Spiritual sustenance, naturally.

Posts tagged ‘Easter’

Easter: Rebirth & Renewal

It has been some time since I posted here. As some of you may know from my earlier posts, my health has been challenged in a big way for the past five years. Actually, it began before that, about twenty years ago, but doctors couldn’t determine what was wrong for fifteen of those years. By the time I was diagnosed, I was at Stage 3 out of 4. The autoimmune condition (Primary Biliary Cholangitis with Autoimmune Hepatitis overlap) is incurable, but a liver transplant can prolong life.

On November 23rd, 2015, I was finally transplanted, at Cleveland Clinic in Ohio. Miraculously, an anonymous living donor had come forward. This person is unknown to me. He or she had intended to donate to another person, and went through the health workups and evaluation, but the transplant did not happen. I do not know why not. The donor decided to go ahead anyway, donating a piece of his/her liver to a stranger in need. Because of my poor quality of life, my blood type and my relatively small size, I was chosen. I received the left lobe of the donor’s liver, and the pieces grew back to almost full size very quickly for us both. My new liver grew to almost full size by eight weeks post-surgery!

K with plush liver - Version 3

At six months after the surgery I will be allowed to (anonymously) contact the donor through the clinic to express my gratitude. If all goes well, years will be added to my life. Transplantation is not a cure, for the problem does recur in some cases, but already the new organ has made a huge difference in my quality of life and well being.

Now I am recovering from the surgery. The most dangerous time, regarding rejection of the transplant, is in the first three to four months post-surgery. I have made it past that point with no rejection episodes. Hurrah! Full healing will take at least a year. But today, to celebrate Easter and enjoy this fine early Spring day, I walked in the woods with my husband, looking for signs of seasonal renewal.

Easter 2016, Renewal!

This was my worship today, because being immuno-compromised by anti-rejection drugs, I am still avoiding groups of people in close quarters. This year especially, Easter is very meaningful to me, as I experience life anew, with energy, gratitude, and hope for the future.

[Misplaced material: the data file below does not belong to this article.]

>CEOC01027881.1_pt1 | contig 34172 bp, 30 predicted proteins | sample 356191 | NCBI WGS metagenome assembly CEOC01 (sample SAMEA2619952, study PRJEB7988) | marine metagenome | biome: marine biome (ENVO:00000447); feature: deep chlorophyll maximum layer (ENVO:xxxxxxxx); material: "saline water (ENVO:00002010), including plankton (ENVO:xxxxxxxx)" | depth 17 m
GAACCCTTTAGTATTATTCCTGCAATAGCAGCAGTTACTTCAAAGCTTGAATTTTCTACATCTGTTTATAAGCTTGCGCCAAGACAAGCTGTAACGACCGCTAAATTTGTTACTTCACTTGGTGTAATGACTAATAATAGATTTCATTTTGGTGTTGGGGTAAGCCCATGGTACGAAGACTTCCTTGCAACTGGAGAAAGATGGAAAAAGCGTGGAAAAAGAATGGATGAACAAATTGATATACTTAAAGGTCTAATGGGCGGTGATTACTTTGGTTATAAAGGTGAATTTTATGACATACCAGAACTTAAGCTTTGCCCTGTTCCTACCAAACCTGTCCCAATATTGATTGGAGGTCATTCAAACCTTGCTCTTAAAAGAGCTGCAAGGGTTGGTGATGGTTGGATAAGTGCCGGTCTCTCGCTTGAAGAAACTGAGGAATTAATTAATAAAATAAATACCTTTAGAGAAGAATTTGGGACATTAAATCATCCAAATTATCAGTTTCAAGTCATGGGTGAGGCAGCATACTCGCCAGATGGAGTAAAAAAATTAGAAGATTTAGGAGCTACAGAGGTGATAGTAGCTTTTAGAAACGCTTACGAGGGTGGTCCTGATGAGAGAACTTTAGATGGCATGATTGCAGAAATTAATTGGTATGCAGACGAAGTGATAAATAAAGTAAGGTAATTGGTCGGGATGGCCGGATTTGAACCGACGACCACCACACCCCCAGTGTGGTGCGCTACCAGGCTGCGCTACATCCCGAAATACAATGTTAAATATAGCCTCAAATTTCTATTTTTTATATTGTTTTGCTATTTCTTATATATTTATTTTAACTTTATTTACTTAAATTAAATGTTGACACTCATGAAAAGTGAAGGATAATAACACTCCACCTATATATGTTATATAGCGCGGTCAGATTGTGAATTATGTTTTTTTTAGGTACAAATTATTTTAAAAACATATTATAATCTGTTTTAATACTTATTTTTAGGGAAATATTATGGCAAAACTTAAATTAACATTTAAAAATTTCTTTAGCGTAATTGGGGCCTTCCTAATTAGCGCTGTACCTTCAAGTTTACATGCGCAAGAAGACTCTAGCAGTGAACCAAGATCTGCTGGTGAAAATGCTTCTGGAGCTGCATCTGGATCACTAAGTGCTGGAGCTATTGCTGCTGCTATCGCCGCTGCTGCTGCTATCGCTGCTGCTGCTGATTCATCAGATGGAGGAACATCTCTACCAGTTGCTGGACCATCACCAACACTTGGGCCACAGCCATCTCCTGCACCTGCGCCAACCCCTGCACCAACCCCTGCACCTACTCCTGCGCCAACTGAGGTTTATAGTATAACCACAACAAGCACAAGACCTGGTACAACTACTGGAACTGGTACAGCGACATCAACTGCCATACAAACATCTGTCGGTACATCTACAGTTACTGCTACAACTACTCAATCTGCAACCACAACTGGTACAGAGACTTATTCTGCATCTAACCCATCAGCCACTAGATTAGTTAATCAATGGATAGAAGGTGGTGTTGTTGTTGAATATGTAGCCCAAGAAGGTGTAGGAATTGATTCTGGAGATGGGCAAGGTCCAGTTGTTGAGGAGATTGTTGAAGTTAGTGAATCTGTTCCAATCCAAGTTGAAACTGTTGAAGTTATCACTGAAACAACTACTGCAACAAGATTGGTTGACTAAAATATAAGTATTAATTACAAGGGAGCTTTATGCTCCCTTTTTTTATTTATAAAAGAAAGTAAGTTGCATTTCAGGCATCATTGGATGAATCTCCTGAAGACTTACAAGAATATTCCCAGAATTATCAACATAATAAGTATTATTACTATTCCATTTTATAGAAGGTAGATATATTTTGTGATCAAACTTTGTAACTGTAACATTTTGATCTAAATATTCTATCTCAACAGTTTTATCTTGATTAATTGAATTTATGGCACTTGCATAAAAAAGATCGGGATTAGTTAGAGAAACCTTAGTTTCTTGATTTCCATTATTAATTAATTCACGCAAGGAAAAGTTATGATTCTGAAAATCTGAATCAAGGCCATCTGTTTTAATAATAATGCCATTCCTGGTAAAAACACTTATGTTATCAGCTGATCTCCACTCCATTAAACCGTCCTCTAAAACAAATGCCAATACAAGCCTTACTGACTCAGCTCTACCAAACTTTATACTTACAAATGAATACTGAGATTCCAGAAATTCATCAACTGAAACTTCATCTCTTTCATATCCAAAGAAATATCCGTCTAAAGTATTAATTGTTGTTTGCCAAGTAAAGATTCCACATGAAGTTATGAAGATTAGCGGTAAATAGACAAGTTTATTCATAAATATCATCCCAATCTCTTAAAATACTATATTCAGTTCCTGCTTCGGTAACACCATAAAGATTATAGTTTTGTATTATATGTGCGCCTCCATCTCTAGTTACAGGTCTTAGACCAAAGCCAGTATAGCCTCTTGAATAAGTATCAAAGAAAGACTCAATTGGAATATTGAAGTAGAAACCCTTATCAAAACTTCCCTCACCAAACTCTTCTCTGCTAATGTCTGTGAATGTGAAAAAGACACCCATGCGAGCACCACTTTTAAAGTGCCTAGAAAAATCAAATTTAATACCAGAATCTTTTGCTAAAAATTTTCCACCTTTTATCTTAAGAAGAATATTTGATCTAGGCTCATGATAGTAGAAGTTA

PS – Share Life! Be an organ donor!

Place of Resurrection

“Let your feet follow your heart until you find your place of resurrection.”

This Celtic saying reflects the importance of pilgrimage as a spiritual practice in the Celtic tradition.

At the holy well of St. Brigid in Kildare, Ireland.

Why “place of resurrection?” During  pilgrimage we leave behind our usual ways, our comforts, as we step into the unknown. Resurrection is about the trust we have that our steps will be led by the ever-unfolding presence of guidance in our lives – that which brings us hope, healing, renewal, liberation, transformation, rebirth – whatever we choose to call it: God or Goddess, cosmic serendipity, Tao, flow, Christ consciousness, emergence, the Universe.

Celtic monks sought their places of resurrection in this world, journeying to find the place where they could best fulfill their mission. Many of us are wanderers in this way – spiritually if not physically. We follow our hearts to best discern where we can serve, and how we can bring the spirit of resurrection to others.

Feel free to share your pilgrimage and resurrection stories.



Coltsfoot and Prosthetic Ears

We have returned from Vermont, where near the pond by our temporary abode we found coltsfoot in bloom.

Coltsfoot in bloom, Easter 2010. Photo by Seth Rockmuller.

When we arrived home this afternoon, we found blossoming forsythia and daffodils, a beautiful Easter surprise.

It felt strange to be away from family, friends, and my spiritual communities for the holiday, but somehow the Easter Bunny managed to find me, and I awoke to find myself staring at a white chocolate rabbit on the bedside table. Since then, I have nibbled on it, but the clothes pin I used to reseal the wrapper makes for some great prosthetic ears! Seth liked it so much, he added ears to his larger nibbled bunny.

Easter Bunnies. They can hear you!

Now what will tomorrow bring . . .

Easter Bunny or Hare?

Cape Breton, Nova Scotia. Photo by Joel Minsky.